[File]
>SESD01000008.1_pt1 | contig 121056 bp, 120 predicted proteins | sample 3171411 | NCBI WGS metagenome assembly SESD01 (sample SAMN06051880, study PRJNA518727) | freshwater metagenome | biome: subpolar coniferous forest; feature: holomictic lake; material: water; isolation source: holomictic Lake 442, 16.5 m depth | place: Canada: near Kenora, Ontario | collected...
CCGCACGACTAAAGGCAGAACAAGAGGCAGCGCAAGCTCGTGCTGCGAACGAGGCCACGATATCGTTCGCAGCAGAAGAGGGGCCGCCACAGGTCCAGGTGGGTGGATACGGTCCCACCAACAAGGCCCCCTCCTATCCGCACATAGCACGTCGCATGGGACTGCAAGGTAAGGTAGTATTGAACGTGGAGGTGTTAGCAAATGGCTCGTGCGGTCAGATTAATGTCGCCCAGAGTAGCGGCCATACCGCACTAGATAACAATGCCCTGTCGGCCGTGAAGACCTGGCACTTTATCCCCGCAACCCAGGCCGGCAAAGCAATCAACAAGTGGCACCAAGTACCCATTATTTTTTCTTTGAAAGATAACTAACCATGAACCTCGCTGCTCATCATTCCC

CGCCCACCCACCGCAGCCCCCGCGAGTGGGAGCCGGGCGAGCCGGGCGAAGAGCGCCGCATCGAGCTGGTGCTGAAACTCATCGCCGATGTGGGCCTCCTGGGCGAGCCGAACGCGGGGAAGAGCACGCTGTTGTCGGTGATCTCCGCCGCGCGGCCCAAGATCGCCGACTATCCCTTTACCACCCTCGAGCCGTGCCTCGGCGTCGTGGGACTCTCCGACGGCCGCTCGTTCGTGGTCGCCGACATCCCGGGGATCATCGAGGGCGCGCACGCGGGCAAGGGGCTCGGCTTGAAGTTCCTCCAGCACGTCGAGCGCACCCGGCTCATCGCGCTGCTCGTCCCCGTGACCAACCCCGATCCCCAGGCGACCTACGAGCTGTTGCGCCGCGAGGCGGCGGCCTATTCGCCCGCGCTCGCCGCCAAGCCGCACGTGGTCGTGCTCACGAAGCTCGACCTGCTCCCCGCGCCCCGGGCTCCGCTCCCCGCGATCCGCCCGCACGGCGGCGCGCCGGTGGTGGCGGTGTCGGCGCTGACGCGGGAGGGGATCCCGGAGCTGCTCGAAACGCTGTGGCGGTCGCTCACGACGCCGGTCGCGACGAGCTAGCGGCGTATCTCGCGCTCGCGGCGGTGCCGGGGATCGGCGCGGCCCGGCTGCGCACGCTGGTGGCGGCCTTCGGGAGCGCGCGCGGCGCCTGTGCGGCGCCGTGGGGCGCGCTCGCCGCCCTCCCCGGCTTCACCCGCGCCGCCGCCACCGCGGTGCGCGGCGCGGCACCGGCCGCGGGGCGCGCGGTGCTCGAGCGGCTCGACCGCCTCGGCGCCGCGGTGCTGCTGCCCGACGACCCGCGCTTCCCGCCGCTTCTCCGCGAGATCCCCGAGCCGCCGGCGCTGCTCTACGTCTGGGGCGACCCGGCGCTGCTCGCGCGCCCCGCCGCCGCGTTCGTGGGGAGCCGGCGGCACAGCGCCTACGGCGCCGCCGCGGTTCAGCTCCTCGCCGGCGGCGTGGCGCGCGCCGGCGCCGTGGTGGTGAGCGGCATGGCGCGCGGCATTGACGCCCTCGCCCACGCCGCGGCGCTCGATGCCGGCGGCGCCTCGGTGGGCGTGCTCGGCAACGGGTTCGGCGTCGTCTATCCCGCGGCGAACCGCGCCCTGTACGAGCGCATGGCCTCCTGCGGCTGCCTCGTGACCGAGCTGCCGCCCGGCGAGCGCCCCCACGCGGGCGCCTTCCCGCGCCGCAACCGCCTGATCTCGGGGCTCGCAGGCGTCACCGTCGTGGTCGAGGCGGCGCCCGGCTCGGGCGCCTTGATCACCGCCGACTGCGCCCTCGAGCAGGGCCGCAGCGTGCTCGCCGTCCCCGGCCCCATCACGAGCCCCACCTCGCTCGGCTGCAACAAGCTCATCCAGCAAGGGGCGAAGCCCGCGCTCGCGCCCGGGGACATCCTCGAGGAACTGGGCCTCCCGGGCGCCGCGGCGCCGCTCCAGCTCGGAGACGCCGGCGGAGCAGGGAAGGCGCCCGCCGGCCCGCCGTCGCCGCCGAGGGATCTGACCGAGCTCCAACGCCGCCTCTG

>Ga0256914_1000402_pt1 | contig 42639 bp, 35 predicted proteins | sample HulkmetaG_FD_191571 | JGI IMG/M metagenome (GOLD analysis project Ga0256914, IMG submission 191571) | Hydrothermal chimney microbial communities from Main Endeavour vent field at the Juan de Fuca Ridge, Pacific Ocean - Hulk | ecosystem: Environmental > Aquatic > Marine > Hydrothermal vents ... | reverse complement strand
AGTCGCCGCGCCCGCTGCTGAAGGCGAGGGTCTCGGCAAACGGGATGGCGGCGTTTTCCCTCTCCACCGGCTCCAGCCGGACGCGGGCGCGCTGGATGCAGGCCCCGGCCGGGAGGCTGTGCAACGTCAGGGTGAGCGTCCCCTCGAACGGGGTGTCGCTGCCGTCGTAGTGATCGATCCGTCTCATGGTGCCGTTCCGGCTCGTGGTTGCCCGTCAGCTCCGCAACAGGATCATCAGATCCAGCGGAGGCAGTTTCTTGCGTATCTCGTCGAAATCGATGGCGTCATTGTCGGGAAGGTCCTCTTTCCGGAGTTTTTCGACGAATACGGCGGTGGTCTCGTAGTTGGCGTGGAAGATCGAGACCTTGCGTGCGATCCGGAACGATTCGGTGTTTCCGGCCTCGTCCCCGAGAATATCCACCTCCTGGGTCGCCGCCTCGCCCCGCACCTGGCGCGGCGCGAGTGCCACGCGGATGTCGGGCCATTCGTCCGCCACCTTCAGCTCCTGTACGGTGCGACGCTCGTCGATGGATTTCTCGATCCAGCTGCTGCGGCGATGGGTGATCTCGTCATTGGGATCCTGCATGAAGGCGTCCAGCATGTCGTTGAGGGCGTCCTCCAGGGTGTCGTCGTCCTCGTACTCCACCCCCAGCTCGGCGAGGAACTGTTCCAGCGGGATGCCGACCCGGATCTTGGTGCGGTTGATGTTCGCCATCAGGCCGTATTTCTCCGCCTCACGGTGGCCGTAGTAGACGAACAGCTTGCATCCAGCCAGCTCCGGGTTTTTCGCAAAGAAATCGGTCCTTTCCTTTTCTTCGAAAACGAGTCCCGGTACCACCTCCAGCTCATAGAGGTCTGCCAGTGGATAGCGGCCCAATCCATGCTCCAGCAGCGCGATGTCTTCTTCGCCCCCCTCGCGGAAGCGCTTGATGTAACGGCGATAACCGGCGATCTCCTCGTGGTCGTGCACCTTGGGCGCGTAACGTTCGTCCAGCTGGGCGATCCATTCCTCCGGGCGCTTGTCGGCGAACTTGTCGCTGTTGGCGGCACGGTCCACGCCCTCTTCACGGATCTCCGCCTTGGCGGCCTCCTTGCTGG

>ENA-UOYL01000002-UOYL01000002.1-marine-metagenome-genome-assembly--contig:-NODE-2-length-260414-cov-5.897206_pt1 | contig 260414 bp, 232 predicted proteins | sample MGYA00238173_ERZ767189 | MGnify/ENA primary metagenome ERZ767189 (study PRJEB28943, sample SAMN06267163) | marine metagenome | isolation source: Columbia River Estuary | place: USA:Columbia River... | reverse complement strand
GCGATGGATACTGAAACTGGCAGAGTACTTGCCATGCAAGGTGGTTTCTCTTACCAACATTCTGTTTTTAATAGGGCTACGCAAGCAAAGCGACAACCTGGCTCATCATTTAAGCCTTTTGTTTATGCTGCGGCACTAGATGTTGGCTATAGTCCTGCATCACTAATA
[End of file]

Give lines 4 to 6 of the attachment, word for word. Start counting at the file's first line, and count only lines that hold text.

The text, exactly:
>Ga0256914_1000402_pt1 | contig 42639 bp, 35 predicted proteins | sample HulkmetaG_FD_191571 | JGI IMG/M metagenome (GOLD analysis project Ga0256914, IMG submission 191571) | Hydrothermal chimney microbial communities from Main Endeavour vent field at the Juan de Fuca Ridge, Pacific Ocean - Hulk | ecosystem: Environmental > Aquatic > Marine > Hydrothermal vents ... | reverse complement strand
AGTCGCCGCGCCCGCTGCTGAAGGCGAGGGTCTCGGCAAACGGGATGGCGGCGTTTTCCCTCTCCACCGGCTCCAGCCGGACGCGGGCGCGCTGGATGCAGGCCCCGGCCGGGAGGCTGTGCAACGTCAGGGTGAGCGTCCCCTCGAACGGGGTGTCGCTGCCGTCGTAGTGATCGATCCGTCTCATGGTGCCGTTCCGGCTCGTGGTTGCCCGTCAGCTCCGCAACAGGATCATCAGATCCAGCGGAGGCAGTTTCTTGCGTATCTCGTCGAAATCGATGGCGTCATTGTCGGGAAGGTCCTCTTTCCGGAGTTTTTCGACGAATACGGCGGTGGTCTCGTAGTTGGCGTGGAAGATCGAGACCTTGCGTGCGATCCGGAACGATTCGGTGTTTCCGGCCTCGTCCCCGAGAATATCCACCTCCTGGGTCGCCGCCTCGCCCCGCACCTGGCGCGGCGCGAGTGCCACGCGGATGTCGGGCCATTCGTCCGCCACCTTCAGCTCCTGTACGGTGCGACGCTCGTCGATGGATTTCTCGATCCAGCTGCTGCGGCGATGGGTGATCTCGTCATTGGGATCCTGCATGAAGGCGTCCAGCATGTCGTTGAGGGCGTCCTCCAGGGTGTCGTCGTCCTCGTACTCCACCCCCAGCTCGGCGAGGAACTGTTCCAGCGGGATGCCGACCCGGATCTTGGTGCGGTTGATGTTCGCCATCAGGCCGTATTTCTCCGCCTCACGGTGGCCGTAGTAGACGAACAGCTTGCATCCAGCCAGCTCCGGGTTTTTCGCAAAGAAATCGGTCCTTTCCTTTTCTTCGAAAACGAGTCCCGGTACCACCTCCAGCTCATAGAGGTCTGCCAGTGGATAGCGGCCCAATCCATGCTCCAGCAGCGCGATGTCTTCTTCGCCCCCCTCGCGGAAGCGCTTGATGTAACGGCGATAACCGGCGATCTCCTCGTGGTCGTGCACCTTGGGCGCGTAACGTTCGTCCAGCTGGGCGATCCATTCCTCCGGGCGCTTGTCGGCGAACTTGTCGCTGTTGGCGGCACGGTCCACGCCCTCTTCACGGATCTCCGCCTTGGCGGCCTCCTTGCTGG

>ENA-UOYL01000002-UOYL01000002.1-marine-metagenome-genome-assembly--contig:-NODE-2-length-260414-cov-5.897206_pt1 | contig 260414 bp, 232 predicted proteins | sample MGYA00238173_ERZ767189 | MGnify/ENA primary metagenome ERZ767189 (study PRJEB28943, sample SAMN06267163) | marine metagenome | isolation source: Columbia River Estuary | place: USA:Columbia River... | reverse complement strand